Your apps are revealing your secrets

Smartphones are likely to know a lot about you and your behavior. A recent Wall Street Journal investigation that the apps on these phones are not likely to keep your  secrets. They are sharing your personal data widely and regularly. The Journal reports that out of 101 popular smartphone “apps”—games and other software applications for iPhone and Android phones they testes —56 transmitted the phone’s unique device ID to other companies without users’ awareness or consent. Forty-seven apps transmitted the phone’s location in some way. Five sent age, gender and other personal details to outsiders.  Even though Apple contests that iPhones cannot send this type of data without prior consent of the user, several applications were found that violated these rules.

Sure – anything you do on the net – in particular using free applications – will eventually be out there available to everyone. You leave a footprint everywhere. The big difference now is that retrieving this type of information is no longer the privilege of some men in dark suits and shades, but to commercial interests and eventually to everyone. Good or bad, I  think you have to live this – if you want good services without paying a fortune for them.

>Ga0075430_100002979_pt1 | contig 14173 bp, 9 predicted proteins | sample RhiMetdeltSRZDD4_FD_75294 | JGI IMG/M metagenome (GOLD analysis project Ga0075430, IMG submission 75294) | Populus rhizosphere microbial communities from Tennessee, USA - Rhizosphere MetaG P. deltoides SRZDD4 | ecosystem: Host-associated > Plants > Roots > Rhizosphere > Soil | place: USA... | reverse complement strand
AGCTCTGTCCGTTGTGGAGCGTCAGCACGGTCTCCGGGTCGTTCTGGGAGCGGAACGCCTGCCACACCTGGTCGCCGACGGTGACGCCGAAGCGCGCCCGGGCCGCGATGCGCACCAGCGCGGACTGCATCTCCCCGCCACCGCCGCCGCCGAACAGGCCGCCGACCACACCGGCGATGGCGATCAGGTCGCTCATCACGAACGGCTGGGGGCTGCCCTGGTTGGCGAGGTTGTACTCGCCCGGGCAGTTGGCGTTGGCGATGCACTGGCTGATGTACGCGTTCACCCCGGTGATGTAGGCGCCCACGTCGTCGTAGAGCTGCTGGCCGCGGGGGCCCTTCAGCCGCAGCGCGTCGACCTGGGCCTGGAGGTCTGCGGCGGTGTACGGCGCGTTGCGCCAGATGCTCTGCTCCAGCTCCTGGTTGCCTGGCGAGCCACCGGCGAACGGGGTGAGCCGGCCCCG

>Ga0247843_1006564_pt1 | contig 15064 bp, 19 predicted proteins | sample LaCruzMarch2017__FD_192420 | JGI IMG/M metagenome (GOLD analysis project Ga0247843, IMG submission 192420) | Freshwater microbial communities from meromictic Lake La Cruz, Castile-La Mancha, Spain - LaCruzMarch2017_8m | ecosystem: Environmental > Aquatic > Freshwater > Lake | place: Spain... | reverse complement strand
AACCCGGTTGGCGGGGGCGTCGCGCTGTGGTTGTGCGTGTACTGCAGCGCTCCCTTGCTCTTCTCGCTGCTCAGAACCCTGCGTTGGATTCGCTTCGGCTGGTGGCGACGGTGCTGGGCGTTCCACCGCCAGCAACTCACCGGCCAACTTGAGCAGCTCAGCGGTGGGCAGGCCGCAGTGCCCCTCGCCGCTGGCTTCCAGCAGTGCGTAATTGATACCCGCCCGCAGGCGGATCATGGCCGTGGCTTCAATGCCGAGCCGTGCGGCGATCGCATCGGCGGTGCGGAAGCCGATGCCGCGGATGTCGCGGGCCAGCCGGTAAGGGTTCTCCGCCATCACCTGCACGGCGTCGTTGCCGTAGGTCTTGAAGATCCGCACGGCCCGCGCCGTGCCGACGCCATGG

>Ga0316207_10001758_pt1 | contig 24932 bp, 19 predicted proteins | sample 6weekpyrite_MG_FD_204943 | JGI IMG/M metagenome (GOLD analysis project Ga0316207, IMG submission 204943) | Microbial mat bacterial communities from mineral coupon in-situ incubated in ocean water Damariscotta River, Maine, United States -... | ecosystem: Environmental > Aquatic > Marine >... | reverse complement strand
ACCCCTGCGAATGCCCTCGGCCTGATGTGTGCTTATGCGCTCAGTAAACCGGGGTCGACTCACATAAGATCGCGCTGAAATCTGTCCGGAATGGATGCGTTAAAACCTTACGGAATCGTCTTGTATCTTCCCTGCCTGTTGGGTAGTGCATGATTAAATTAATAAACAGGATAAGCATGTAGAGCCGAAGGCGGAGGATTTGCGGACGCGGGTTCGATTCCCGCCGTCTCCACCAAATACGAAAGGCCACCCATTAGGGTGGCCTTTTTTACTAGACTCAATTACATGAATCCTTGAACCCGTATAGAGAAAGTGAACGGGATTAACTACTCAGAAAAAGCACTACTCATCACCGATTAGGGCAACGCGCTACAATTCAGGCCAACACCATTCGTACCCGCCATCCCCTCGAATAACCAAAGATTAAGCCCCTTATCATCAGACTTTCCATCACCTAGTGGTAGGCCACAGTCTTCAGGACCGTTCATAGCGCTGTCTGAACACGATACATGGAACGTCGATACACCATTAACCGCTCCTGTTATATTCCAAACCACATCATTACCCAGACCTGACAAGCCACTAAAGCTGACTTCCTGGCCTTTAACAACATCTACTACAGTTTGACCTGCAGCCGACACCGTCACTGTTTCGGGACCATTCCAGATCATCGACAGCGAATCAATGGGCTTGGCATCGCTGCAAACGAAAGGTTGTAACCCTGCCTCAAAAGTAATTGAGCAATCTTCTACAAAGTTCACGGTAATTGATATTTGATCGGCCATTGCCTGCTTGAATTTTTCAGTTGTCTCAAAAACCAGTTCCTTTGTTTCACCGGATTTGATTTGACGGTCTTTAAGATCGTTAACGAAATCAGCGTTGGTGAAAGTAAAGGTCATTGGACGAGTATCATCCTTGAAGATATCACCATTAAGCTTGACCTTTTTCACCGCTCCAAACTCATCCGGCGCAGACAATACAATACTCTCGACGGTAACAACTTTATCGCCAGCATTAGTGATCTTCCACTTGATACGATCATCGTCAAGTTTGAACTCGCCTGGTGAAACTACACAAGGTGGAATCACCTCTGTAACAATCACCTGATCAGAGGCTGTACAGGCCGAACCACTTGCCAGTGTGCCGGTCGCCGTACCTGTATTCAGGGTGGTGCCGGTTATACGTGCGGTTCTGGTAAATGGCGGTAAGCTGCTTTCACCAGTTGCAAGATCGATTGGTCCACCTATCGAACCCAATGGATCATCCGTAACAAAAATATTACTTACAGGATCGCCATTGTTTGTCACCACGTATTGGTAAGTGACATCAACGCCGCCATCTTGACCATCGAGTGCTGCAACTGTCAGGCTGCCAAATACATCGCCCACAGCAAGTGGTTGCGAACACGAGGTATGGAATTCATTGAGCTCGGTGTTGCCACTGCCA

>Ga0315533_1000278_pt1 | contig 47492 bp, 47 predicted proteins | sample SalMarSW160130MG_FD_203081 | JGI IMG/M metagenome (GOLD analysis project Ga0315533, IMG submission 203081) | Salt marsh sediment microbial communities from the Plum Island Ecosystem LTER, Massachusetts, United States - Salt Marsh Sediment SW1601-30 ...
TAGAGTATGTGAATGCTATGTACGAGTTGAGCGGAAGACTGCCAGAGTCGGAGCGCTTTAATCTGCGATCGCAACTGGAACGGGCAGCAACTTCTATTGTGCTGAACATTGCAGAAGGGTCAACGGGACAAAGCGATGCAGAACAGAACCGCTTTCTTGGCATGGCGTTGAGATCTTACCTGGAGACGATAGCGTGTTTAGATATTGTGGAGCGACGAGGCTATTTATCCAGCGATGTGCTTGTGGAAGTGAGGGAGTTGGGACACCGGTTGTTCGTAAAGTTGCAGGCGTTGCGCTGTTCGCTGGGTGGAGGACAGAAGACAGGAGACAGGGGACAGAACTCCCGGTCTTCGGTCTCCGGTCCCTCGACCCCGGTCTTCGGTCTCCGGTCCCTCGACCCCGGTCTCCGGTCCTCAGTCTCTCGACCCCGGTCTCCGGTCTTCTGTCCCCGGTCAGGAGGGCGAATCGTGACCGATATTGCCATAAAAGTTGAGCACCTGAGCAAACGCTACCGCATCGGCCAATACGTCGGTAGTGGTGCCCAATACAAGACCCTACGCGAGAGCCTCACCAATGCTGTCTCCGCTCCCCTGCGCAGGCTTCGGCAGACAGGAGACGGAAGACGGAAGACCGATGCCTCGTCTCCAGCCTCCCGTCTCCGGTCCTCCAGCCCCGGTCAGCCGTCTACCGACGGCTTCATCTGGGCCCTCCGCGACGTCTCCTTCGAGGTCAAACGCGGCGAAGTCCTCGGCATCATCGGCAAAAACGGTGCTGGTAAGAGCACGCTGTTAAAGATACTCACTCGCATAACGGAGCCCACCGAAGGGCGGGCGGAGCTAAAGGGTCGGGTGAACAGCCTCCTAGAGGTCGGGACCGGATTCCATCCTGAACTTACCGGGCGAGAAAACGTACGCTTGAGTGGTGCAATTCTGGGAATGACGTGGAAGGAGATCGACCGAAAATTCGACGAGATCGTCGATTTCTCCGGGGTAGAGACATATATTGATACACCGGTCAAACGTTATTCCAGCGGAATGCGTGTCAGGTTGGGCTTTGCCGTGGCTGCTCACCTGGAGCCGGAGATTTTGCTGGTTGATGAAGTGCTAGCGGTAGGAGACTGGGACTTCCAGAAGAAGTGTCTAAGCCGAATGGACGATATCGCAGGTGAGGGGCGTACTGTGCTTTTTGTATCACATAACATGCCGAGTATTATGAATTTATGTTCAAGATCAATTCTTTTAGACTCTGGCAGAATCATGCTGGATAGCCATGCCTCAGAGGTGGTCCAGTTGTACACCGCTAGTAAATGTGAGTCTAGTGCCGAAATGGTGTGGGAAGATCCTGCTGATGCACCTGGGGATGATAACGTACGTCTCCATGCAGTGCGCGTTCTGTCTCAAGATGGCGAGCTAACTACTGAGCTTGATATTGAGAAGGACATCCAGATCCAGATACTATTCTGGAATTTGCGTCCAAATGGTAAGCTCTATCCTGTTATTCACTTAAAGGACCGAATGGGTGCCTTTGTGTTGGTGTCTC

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WSJ article

The video

The methodology used

Jens Zander

About Jens Zander

Professor Jens Zander is professor in Radio Communication Systems at the Royal Institute of Technology, Stockholm, Sweden. He has been among the few in Swedens Ny Teknik magazine's annual list of influential people in ICT that have been given the epithet “Mobile Guru”. He is one of the leading researchers in mobile communication and is the Scientific director of the industry/academia collaboration center Wireless@KTH. His research group focuses on three main areas – the efficient and scalable use of the radio frequency spectrum, economic aspects of mobile systems and application and energy efficiency in future wireless infrastructures.
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